Background: As of November 12, 2020, the mortality to incidence ratio (MIR) of COVID-19 was 5.8% in the US. We utilized a longitudinal model-based clustering system based on the disease trajectories over time. We aimed to find the so-called “vulnerable” cluster of counties where to dedicate additional resources by the US policymakers.
Methods: County-level COVID-19 cases and deaths (Mar-Nov 2020), and a set of potential risk factors were collected for 3050 U.S. counties during the 1st wave (Mar25-Jun3, 2020), 1344 counties (sunbelt region) during the 2nd wave (Jun4-Sep2, 2020), and 1055 counties (great plains) during the 3rd wave (Sep3-Nov12, 2020). We used growth mixture models to identify clusters of counties exhibiting similar COVID-19 MIR growth trajectories and risk-factors over time.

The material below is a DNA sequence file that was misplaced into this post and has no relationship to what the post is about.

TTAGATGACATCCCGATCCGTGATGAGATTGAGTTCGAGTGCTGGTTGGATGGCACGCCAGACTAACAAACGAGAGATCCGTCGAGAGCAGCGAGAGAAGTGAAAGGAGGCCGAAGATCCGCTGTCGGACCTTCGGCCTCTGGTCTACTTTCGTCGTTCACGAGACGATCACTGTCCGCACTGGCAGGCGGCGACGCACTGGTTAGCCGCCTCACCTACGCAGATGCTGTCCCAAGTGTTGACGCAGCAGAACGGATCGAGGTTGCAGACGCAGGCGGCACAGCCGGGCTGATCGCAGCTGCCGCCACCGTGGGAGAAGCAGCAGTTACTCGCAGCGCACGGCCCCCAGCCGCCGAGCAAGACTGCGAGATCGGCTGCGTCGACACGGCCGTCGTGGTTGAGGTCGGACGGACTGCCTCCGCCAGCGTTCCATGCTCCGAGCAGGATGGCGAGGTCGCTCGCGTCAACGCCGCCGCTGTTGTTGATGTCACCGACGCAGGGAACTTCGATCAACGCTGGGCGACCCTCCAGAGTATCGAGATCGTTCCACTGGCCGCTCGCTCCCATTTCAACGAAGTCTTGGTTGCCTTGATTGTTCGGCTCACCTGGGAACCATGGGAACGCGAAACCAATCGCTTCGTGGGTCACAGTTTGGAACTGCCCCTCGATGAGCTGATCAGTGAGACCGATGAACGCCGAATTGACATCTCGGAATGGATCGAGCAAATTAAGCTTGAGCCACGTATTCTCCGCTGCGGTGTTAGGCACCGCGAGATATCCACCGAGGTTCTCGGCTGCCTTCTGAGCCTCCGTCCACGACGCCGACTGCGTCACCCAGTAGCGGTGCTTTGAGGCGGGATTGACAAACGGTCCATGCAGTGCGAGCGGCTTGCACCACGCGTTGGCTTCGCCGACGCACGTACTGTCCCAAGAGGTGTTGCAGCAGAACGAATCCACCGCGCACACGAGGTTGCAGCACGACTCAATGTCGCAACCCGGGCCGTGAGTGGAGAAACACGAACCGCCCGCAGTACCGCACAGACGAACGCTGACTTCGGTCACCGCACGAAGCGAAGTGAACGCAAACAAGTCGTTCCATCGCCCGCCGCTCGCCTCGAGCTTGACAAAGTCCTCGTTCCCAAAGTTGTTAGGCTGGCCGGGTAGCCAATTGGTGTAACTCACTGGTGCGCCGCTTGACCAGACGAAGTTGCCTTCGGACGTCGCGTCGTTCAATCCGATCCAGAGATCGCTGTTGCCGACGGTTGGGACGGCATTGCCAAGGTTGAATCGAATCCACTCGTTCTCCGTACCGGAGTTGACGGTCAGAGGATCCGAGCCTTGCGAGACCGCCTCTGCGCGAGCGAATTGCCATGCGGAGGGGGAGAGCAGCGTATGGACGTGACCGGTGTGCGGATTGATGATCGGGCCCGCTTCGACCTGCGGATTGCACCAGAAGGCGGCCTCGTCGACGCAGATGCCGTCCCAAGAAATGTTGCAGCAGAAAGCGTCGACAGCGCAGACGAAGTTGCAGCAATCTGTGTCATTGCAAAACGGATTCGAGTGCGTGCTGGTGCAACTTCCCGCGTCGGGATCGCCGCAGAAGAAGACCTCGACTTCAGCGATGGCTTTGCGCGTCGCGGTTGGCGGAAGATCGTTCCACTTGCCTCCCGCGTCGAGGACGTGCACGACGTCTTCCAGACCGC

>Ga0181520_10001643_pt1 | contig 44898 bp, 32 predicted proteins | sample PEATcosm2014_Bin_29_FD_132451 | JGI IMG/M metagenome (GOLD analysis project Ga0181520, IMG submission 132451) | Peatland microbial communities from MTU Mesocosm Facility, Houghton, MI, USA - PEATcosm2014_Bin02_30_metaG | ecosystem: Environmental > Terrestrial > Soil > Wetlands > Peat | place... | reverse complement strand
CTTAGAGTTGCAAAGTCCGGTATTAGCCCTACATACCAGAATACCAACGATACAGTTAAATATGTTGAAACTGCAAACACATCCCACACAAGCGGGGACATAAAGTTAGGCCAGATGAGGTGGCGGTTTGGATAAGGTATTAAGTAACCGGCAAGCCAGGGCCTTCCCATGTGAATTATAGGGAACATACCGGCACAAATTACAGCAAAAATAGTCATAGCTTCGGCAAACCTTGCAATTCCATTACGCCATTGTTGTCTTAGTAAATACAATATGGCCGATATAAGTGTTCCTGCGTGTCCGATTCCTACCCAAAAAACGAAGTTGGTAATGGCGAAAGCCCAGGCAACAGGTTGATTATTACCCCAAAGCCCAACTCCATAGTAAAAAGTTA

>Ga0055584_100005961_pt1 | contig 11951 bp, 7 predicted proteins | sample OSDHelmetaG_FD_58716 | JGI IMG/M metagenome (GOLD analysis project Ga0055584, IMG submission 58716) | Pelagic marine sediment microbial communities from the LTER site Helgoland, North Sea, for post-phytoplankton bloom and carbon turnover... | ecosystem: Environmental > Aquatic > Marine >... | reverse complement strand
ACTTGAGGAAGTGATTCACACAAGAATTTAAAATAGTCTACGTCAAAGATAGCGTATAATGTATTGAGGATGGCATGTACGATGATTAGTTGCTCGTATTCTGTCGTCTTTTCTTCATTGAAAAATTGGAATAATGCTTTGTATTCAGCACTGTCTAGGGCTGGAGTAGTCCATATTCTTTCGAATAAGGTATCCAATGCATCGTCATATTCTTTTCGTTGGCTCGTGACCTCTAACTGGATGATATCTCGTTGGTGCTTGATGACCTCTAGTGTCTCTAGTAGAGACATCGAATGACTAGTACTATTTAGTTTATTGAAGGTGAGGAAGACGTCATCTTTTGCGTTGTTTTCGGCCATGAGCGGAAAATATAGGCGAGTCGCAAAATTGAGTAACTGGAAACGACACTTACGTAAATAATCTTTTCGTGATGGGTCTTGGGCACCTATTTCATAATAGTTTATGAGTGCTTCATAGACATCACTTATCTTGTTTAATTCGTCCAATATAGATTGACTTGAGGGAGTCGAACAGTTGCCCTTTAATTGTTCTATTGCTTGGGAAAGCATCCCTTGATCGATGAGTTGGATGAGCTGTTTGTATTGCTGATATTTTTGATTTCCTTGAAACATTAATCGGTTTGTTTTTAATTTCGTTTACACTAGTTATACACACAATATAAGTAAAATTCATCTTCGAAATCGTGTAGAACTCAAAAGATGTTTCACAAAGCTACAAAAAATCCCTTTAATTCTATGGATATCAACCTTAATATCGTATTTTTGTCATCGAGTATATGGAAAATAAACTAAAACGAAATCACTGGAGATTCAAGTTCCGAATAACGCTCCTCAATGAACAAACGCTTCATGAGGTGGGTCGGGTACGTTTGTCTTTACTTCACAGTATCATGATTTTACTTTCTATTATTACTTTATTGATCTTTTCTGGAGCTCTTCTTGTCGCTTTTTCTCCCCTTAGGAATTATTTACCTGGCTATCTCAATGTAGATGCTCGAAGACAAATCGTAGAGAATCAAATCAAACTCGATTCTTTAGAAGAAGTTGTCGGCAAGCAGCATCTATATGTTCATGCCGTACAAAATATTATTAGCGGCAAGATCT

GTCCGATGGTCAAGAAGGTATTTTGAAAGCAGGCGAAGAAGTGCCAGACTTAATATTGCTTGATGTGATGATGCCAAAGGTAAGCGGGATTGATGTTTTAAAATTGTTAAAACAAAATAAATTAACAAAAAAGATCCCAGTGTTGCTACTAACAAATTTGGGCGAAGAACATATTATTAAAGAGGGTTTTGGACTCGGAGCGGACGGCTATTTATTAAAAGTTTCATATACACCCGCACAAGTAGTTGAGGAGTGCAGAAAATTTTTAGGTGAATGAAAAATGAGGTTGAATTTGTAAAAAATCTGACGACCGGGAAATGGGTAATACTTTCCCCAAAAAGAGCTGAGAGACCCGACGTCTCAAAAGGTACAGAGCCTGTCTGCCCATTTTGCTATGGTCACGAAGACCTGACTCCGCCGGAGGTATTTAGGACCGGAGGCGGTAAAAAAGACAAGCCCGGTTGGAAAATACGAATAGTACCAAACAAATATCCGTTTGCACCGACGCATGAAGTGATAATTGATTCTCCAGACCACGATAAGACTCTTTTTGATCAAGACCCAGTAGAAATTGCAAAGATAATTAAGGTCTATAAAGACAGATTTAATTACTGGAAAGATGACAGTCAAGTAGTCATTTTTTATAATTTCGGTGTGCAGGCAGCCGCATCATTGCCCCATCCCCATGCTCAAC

Results: We identified the so-called “more vulnerable” clusters during the 1st, 2nd and 3rd waves of COVID-19. Tuberculosis (OR=1.3-2.1-3.2), drug use disorder (OR=1.1), hepatitis (OR=13.1), HIV/AIDS (OR=2.3), cardiomyopathy and myocarditis (OR=1.3), diabetes (OR=1.2), mesothelioma (OR=9.3) were significantly associated with increased odds of being in a more vulnerable cluster. Heart complications and cancer were the main risk factors increasing the COVID-19 MIR (range: 0.08%-0.52% MIR↑).
Conclusion: We identified the so-called “more vulnerable” county-clusters exhibiting the highest COVID-19 MIR trajectories, indicating that enhancing the capacity and access to healthcare resources would be key to successfully manage COVID-19 in these clusters. These findings provide insights for public health policymakers on the groups of people and locations they need to pay particular attention while managing the COVID-19 epidemic.